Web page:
18 Oct, 2016

IBM Retail Event Recap!

IBM Retail

September was a busy month for the IBM Retail team. I had the opportunity to join the team in Dallas for the Digital Retail Transformation Assembly on September 20th and 21st, followed by unique event on the 22nd hosted at Turnstyle — a new shopping concept located in the subway under Columbus Circle in New York City.

Both were great opportunities for brands and retailers to learn just what cognitive really is and how this is not simply an ordinary way to use data!  It’s a powerful resource that can be effectively used across the various lines of business within an organization, from overseeing seamless supply chains to creating personalized shopping experiences to more effectively managing distribution partner relationships.   We are only beginning to see the possibilities for cognitive and its diverse set of capabilities within an organization, with its partners and with its customers.

 

Digital Retail Transformation Assembly
September 20-21, 2016
Dallas, Texas

IBM hosted a workshop for retailers, introducing a new concept called Total Commerce. This is truly the direction that retail is heading for the future.  Getting closer to the customer is the name of the game for how brands and retailers must create great customer experiences to generate revenue.  This means not only personalizing connections with customers, but also anticipating what customers need before they even know they need it. In a way, we can think of it as providing a one-on-one concierge-style experience for each unique shopper at scale.

By harnessing multiple data sources — such as digital operations, IoT, cognitive and analytics — into a powerful platform, retailers can achieve a holistic view of their customers. As much as it has been said, it can’t be stressed enough that it is imperative to begin the process of eliminating organizational silos. A recent C-Suite study conducted by IBM found that when the CMO, COO and CIO offices were connected and communicating with this holistic approach, these first movers realized revenue gains and operational efficiencies.

Customers are at the heart of the shopping experience, and this is the starting point when giving new initiatives consideration.  Brick-and-mortar will continue to be a piece of the puzzle. The majority of transactions still happen in a store, but mobile communications with consumers influence footfall into those stores, leading to in-store transactions. The digitally-led connection between mobile and physical locations meets consumer expectations for a holistic and seamless shopping experience.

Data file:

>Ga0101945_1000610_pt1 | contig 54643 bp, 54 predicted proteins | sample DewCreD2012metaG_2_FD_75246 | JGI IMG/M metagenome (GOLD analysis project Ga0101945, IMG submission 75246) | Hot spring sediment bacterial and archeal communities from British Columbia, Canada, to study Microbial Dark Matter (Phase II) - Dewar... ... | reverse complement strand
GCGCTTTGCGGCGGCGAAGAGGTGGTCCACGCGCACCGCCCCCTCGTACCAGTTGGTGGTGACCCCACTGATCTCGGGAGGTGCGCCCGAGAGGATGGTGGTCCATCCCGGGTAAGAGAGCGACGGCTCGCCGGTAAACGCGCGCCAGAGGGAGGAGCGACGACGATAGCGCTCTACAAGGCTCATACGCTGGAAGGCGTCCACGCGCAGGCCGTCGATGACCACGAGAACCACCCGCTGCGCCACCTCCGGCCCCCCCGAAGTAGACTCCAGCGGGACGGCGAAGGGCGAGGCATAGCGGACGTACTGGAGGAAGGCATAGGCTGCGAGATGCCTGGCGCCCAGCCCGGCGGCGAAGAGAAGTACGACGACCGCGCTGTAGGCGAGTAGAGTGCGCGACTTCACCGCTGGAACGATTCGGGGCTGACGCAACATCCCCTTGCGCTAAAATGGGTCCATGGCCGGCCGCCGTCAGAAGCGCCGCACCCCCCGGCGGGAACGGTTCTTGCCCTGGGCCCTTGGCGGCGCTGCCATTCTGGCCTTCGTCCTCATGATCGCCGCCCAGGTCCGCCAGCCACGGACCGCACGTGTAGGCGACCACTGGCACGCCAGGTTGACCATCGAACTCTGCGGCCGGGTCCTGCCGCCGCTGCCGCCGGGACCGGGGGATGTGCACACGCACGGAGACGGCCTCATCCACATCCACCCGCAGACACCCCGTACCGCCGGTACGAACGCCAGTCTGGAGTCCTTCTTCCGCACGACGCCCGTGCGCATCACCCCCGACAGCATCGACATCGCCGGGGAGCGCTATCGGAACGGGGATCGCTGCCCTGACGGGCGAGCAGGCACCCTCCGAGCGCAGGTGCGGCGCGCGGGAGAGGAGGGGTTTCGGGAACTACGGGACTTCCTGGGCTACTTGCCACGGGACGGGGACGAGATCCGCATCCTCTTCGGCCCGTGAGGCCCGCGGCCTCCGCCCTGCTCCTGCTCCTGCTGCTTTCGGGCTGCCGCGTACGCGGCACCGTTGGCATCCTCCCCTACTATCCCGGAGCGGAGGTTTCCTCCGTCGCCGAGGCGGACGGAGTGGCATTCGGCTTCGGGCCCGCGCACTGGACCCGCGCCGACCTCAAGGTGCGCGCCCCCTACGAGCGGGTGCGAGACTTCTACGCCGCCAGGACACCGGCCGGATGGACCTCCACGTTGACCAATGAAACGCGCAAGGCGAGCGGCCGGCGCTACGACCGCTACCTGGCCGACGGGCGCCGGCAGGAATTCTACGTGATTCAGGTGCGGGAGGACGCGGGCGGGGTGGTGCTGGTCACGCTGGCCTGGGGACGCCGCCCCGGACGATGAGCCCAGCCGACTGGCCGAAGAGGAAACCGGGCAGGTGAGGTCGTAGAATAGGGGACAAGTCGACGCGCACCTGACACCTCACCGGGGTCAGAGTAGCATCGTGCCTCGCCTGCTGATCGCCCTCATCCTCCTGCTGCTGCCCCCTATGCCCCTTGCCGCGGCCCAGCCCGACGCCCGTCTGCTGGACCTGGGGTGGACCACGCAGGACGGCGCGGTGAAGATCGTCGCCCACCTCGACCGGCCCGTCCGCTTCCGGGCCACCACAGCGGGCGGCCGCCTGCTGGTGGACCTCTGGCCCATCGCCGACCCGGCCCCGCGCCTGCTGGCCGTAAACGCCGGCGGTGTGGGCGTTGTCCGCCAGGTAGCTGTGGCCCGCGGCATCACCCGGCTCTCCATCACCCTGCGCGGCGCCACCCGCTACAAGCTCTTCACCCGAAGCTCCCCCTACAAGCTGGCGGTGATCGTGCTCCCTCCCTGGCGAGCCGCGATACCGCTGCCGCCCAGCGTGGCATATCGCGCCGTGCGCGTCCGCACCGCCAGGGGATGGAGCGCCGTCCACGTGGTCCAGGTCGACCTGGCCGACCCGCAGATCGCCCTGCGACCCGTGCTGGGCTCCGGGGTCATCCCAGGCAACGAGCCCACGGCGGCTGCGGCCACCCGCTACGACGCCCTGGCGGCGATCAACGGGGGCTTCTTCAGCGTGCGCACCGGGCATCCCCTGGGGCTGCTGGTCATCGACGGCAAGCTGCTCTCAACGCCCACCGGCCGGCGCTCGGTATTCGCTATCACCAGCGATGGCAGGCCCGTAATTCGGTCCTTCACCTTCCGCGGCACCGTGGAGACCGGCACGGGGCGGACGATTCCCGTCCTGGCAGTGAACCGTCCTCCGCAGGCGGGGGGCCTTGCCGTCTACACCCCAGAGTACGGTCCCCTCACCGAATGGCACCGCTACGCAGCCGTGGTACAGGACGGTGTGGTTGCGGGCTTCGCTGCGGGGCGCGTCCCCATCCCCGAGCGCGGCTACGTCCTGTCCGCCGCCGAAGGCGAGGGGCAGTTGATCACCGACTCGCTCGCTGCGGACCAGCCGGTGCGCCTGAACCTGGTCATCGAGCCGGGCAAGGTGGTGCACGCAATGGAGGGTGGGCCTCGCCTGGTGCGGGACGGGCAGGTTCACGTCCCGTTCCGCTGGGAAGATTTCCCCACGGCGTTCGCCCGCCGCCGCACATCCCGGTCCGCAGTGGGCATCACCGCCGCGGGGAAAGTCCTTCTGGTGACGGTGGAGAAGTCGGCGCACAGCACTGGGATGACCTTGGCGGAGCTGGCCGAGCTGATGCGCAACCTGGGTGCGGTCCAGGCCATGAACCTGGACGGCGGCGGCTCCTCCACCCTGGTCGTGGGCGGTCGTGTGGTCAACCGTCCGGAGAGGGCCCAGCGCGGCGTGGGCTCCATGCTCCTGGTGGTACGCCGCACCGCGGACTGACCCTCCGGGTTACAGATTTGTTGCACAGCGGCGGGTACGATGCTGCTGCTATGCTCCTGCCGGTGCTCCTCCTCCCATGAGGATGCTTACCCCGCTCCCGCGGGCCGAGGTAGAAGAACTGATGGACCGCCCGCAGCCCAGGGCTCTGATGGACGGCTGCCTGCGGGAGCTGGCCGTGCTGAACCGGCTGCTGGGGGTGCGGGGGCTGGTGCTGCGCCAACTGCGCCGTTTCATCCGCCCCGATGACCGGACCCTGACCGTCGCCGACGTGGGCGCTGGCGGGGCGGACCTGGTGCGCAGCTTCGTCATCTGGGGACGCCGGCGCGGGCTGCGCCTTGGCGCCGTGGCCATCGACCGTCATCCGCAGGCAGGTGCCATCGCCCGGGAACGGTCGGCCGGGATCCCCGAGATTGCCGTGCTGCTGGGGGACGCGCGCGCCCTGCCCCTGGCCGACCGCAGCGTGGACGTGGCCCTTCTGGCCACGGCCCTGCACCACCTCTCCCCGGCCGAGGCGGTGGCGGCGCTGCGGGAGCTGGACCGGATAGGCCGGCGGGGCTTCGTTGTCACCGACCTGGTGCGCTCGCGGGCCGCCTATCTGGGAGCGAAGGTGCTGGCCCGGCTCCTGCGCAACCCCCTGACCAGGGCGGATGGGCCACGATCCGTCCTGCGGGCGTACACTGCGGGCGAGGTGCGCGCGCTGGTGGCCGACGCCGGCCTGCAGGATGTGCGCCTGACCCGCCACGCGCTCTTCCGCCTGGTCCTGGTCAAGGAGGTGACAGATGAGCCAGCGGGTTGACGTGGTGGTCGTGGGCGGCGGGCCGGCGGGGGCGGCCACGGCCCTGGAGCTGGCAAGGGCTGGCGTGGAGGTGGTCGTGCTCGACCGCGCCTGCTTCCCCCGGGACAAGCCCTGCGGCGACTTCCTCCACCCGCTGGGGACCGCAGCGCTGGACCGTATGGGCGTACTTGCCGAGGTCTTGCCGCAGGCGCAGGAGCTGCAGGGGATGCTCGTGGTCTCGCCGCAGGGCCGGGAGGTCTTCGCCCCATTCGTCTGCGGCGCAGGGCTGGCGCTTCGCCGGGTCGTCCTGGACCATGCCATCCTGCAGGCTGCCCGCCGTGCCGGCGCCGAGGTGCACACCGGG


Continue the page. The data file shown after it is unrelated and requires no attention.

Key takeaways:

  1. Lose the silos and siloed thinking.
  2. Deliver a seamless customer journey from supply chain to transaction that is on brand.
  3. Ensure that mobile is a part of the journey.
  4. Start with the customer — they are at the heart of the brand-to-retailer relationship.

 

IBM Retail Solutions Event @ Turnstyle
September 22, 2016
New York City, NY

IBM cognitive solutions for retail are moving the industry into the next generation of harnessing data for better overall retail performance and customer experience. Anticipating a customer’s needs, knowing his or her preferences and personalizing the retail experience to each unique customer at scale will be the normal way of doing business.

At the event, we took retailers below Columbus Circle into the new shopping venue called Turnstyle.  IBM cognitive computing is to data as Turnstyle is to brick-and-mortar shopping. The unique venue was selected to host the event because it embodies the future of physical retail, just as IBM is leading retailers into the future with its cognitive solutions. At this invitation-only event, retailers were treated to a one-of-a-kind immersive experience to network with peers, learn how cognitive will shape their businesses in the future and what physical retail may look like in the years to come.

Guests enjoyed a highly engaged discussion with CNBC Retail Analyst, Jan Rogers Kniffen, and IBM cognitive expert, Mark Campanella, which was moderated by me. Retailers got to hear just how important and necessary cognitive will be for their future growth. Rogers Kniffen stressed that retailers will see stores going away, both decreasing in numbers and square footage, which further reinforced Campanella’s outlook on how critical it is for retailers to manage customer experiences with data insights.

Turnstyle embodies our future outlook of the retail industry: highly curated, small footprint stores in the path of where people are living. This underground subway mall sees 22 million visitors who can shop at 24 shops and 10 food vendors.  The selection of retailers includes Starbucks, Dylan’s Candy Bar, Lush and several high-end NYC boutiques.  Guests at this event were treated to an array of gourmet food selections from the Turnstyle vendors, a presentation from the developer and personal tours of the venue.

Originally published on ibm.com

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